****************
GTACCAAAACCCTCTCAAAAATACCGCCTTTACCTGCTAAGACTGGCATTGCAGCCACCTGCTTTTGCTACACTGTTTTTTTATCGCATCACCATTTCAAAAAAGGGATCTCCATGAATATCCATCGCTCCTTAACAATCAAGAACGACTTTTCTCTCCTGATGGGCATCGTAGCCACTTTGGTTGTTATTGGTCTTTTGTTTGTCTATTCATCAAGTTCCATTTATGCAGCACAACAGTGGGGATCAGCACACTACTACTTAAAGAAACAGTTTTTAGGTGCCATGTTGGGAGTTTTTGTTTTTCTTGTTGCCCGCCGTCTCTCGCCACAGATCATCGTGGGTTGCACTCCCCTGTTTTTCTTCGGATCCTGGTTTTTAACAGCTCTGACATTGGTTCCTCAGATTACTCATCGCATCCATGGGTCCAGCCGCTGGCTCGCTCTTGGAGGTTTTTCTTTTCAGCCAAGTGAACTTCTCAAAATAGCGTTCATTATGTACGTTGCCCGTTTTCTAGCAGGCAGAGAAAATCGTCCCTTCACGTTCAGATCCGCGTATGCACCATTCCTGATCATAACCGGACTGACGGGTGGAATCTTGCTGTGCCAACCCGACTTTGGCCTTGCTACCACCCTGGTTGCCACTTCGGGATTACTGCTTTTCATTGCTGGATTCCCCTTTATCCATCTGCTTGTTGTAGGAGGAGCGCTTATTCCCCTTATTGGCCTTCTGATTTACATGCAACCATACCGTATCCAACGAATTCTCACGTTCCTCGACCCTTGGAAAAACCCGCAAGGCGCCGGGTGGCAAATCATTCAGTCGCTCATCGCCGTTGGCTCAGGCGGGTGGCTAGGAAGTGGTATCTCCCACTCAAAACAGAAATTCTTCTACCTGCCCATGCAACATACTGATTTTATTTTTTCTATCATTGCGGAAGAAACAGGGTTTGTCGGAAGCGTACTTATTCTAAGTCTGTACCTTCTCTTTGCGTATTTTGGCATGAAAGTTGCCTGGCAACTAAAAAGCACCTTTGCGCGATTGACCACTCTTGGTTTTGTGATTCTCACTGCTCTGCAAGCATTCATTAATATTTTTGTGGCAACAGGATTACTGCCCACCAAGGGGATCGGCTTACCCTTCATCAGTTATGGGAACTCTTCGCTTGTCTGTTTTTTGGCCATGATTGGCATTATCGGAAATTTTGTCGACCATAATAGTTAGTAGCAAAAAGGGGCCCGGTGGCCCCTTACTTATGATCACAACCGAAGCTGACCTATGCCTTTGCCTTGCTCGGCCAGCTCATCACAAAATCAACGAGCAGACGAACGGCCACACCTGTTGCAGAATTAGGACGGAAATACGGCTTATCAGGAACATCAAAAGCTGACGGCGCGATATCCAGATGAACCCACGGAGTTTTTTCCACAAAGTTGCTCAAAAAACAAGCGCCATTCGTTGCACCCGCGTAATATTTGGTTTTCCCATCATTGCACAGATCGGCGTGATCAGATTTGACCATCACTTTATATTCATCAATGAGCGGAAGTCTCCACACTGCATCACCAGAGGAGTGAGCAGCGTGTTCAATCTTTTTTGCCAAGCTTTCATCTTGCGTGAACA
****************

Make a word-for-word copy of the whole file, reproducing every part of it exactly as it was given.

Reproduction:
GTACCAAAACCCTCTCAAAAATACCGCCTTTACCTGCTAAGACTGGCATTGCAGCCACCTGCTTTTGCTACACTGTTTTTTTATCGCATCACCATTTCAAAAAAGGGATCTCCATGAATATCCATCGCTCCTTAACAATCAAGAACGACTTTTCTCTCCTGATGGGCATCGTAGCCACTTTGGTTGTTATTGGTCTTTTGTTTGTCTATTCATCAAGTTCCATTTATGCAGCACAACAGTGGGGATCAGCACACTACTACTTAAAGAAACAGTTTTTAGGTGCCATGTTGGGAGTTTTTGTTTTTCTTGTTGCCCGCCGTCTCTCGCCACAGATCATCGTGGGTTGCACTCCCCTGTTTTTCTTCGGATCCTGGTTTTTAACAGCTCTGACATTGGTTCCTCAGATTACTCATCGCATCCATGGGTCCAGCCGCTGGCTCGCTCTTGGAGGTTTTTCTTTTCAGCCAAGTGAACTTCTCAAAATAGCGTTCATTATGTACGTTGCCCGTTTTCTAGCAGGCAGAGAAAATCGTCCCTTCACGTTCAGATCCGCGTATGCACCATTCCTGATCATAACCGGACTGACGGGTGGAATCTTGCTGTGCCAACCCGACTTTGGCCTTGCTACCACCCTGGTTGCCACTTCGGGATTACTGCTTTTCATTGCTGGATTCCCCTTTATCCATCTGCTTGTTGTAGGAGGAGCGCTTATTCCCCTTATTGGCCTTCTGATTTACATGCAACCATACCGTATCCAACGAATTCTCACGTTCCTCGACCCTTGGAAAAACCCGCAAGGCGCCGGGTGGCAAATCATTCAGTCGCTCATCGCCGTTGGCTCAGGCGGGTGGCTAGGAAGTGGTATCTCCCACTCAAAACAGAAATTCTTCTACCTGCCCATGCAACATACTGATTTTATTTTTTCTATCATTGCGGAAGAAACAGGGTTTGTCGGAAGCGTACTTATTCTAAGTCTGTACCTTCTCTTTGCGTATTTTGGCATGAAAGTTGCCTGGCAACTAAAAAGCACCTTTGCGCGATTGACCACTCTTGGTTTTGTGATTCTCACTGCTCTGCAAGCATTCATTAATATTTTTGTGGCAACAGGATTACTGCCCACCAAGGGGATCGGCTTACCCTTCATCAGTTATGGGAACTCTTCGCTTGTCTGTTTTTTGGCCATGATTGGCATTATCGGAAATTTTGTCGACCATAATAGTTAGTAGCAAAAAGGGGCCCGGTGGCCCCTTACTTATGATCACAACCGAAGCTGACCTATGCCTTTGCCTTGCTCGGCCAGCTCATCACAAAATCAACGAGCAGACGAACGGCCACACCTGTTGCAGAATTAGGACGGAAATACGGCTTATCAGGAACATCAAAAGCTGACGGCGCGATATCCAGATGAACCCACGGAGTTTTTTCCACAAAGTTGCTCAAAAAACAAGCGCCATTCGTTGCACCCGCGTAATATTTGGTTTTCCCATCATTGCACAGATCGGCGTGATCAGATTTGACCATCACTTTATATTCATCAATGAGCGGAAGTCTCCACACTGCATCACCAGAGGAGTGAGCAGCGTGTTCAATCTTTTTTGCCAAGCTTTCATCTTGCGTGAACA